October 17, 2012

Measuring Social (Media’s) Impact and Reaching the Policy Makers that Matter

In a well-lit room on August 29th, 2012, President Barrack Obama sat in front of a computer, uploaded a picture of himself, and began answering user-submitted questions on Reddit. Some might have claimed that this was a cheap way to win over voters, but let’s think about this for a little: it wasn’t all that long ago when we considered social media to have limited value as a publicity platform for anyone that wasn’t in a garage band. Even when Congress members started signing up for Twitter accounts, few of them were using it as a way to interact with their constituents. In fact, a 2009 study showed that Members of Congress were using just 7% of their tweets to interact with citizens. Obama’s AMA serves as proof of what we’ve all expected for quite some time now: social media is not just a broadcasting platform, but a viable way for policy makers to interact with the people that vote for them.

But how can policy and advocacy organizations take advantage of this newfound appreciation for engagement? Can we really rely on social media to reach politicians?

One of the biggest advantages of social media is that—unlike the letter writing and petitioning of yesteryear—we now have more accurate, actionable data about the people who are reading our messages. But that isn’t to say it’s simple. No matter what anyone tells you, it’s almost impossible to measure the success of your social media campaigns by using only one measurement tool: accurate reporting relies on a suite of analytics tools (most of which are available for free) and a fair share of thoughtful analysis. To truly determine if you’re using social media to reach the right people, you’re going to have to take a deep look into how your target audience behaves.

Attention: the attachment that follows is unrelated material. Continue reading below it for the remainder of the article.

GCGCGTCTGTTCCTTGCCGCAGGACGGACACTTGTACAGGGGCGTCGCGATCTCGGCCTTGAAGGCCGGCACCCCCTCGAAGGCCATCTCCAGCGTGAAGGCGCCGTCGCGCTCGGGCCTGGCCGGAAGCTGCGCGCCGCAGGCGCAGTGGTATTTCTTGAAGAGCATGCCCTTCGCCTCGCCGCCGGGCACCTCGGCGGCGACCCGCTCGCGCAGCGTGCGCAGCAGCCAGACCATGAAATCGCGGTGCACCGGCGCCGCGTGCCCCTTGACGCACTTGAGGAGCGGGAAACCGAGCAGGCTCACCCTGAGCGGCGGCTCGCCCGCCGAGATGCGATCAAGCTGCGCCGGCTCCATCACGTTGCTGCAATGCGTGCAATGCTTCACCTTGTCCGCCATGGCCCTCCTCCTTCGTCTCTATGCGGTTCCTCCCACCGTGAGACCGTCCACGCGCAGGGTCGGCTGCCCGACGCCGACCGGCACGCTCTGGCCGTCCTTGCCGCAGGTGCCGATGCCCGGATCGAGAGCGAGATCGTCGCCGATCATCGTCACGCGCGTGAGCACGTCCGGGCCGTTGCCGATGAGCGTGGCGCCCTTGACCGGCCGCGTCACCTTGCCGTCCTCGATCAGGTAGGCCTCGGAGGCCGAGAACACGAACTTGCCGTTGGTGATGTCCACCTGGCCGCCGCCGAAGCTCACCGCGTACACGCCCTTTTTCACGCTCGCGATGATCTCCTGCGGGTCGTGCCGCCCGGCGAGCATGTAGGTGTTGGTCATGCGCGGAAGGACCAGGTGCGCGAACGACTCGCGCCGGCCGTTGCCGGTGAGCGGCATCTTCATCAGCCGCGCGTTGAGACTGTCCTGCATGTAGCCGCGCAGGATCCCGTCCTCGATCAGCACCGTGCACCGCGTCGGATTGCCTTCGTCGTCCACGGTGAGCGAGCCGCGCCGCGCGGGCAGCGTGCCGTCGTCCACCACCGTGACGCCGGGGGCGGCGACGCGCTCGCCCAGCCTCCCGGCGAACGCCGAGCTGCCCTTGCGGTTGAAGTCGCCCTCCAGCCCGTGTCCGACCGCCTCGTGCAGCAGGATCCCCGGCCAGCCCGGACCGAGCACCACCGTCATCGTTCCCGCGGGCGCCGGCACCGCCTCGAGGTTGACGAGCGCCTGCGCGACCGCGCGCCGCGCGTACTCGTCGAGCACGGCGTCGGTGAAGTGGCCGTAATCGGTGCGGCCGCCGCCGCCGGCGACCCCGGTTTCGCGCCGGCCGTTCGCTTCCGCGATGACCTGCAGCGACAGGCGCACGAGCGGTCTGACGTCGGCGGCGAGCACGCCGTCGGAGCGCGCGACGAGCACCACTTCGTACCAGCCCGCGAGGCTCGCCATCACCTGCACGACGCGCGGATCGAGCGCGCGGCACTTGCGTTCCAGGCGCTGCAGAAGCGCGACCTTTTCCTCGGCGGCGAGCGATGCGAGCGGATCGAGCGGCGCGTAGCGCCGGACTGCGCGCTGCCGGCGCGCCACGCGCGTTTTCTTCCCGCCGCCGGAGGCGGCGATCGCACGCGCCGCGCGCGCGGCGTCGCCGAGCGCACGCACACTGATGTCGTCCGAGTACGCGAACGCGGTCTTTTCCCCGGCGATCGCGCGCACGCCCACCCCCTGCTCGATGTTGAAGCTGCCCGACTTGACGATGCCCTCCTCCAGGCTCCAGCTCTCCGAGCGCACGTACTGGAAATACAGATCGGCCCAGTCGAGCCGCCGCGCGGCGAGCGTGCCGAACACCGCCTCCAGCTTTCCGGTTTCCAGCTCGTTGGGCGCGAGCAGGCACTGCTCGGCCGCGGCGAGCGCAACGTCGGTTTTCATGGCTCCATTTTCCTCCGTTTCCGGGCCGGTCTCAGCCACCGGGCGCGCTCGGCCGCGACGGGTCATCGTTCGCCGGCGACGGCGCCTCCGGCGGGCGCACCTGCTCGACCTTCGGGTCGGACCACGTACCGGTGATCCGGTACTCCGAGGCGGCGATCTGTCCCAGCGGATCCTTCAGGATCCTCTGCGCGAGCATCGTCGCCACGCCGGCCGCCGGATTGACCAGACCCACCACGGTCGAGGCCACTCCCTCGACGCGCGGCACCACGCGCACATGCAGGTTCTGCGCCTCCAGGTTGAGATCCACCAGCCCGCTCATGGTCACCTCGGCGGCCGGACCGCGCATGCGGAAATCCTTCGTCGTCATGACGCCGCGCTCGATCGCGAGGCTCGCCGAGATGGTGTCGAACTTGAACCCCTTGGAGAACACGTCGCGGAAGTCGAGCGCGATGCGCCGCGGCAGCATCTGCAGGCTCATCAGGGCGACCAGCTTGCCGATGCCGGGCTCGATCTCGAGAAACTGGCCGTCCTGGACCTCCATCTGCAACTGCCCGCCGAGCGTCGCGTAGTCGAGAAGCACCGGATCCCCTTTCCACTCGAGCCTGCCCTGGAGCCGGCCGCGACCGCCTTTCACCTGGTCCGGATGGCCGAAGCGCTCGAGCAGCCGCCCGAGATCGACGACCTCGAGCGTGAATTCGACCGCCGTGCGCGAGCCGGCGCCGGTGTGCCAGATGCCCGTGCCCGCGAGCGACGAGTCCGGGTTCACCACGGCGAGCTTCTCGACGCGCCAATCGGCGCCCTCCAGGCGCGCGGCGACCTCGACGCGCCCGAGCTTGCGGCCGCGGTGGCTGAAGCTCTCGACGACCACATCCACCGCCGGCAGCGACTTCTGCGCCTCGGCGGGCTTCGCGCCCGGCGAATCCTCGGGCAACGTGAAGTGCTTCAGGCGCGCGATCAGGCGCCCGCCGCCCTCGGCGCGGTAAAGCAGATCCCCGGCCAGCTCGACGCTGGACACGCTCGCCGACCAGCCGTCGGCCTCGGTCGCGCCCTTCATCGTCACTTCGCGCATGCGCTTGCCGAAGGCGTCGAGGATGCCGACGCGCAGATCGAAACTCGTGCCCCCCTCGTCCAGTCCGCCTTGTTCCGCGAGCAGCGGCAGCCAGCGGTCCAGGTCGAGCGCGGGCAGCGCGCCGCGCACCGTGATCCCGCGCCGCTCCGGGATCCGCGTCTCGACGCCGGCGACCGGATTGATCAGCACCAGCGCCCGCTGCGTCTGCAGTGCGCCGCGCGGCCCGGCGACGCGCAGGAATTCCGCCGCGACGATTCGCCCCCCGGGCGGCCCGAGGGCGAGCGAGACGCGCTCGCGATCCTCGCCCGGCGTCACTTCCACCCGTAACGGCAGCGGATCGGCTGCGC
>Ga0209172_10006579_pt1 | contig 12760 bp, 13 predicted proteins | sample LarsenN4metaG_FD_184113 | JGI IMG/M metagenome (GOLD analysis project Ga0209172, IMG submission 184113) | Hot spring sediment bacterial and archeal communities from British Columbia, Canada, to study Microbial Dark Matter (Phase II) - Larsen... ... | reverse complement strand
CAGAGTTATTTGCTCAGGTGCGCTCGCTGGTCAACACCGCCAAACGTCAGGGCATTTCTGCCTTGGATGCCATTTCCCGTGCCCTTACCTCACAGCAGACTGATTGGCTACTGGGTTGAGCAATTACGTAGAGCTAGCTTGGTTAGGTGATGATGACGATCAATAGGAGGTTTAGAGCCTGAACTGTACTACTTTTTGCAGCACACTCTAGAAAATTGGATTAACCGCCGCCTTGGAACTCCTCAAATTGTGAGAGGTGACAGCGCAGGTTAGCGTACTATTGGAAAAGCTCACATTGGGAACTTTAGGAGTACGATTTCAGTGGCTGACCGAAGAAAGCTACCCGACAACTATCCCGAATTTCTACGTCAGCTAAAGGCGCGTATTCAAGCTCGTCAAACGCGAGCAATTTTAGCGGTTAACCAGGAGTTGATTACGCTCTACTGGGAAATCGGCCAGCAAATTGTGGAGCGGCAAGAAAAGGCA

1. Pay Attention to the Right Impressions: If you’re working for a policy company, you’re obviously trying to reach policy makers. But who are those policy makers following? Let’s take a look at some Twitter handles of mayors in a few major metro areas:

Notice that each of these policy makers is following a pretty limited number of accounts. And if you start scanning the list of people they’re following, you’ll notice that it’s mostly news reporters, other policy makers, and local NPOs (as well as the occasional parody account) that make it into their news feeds.

Tools like Crowdbooster allow you to see which of your Tweets are receiving the most RTs and impressions, which will give you a sense of how many people are engaging with your content. But it’s important to think about who those people are: if one piece of content is Retweeted by 50 of your advocates, do those impressions hold the same weight as one Retweet from a news reporter that your local politicians are following? If your goal is to affect policy change, then the answer, most likely, is “no.”

The lesson here, as it is in many other scenarios for social media, is to think about who you’re actually targeting. If your organization already holds a bit of sway in your local community, there’s a chance that you’re have to reach the people they’re following first.

2. Drive Meaningful Views: Let’s talk about actual site content for a moment: there’s a good chance that you’re using social media to drive an audience to your site. Google Analytics will help you track how visitors are behaving once they get there. The Social Traffic Sources report allows you to segment behavior based on which social media network drove users to your site, including how many pages they visited and how much time they spent on your site.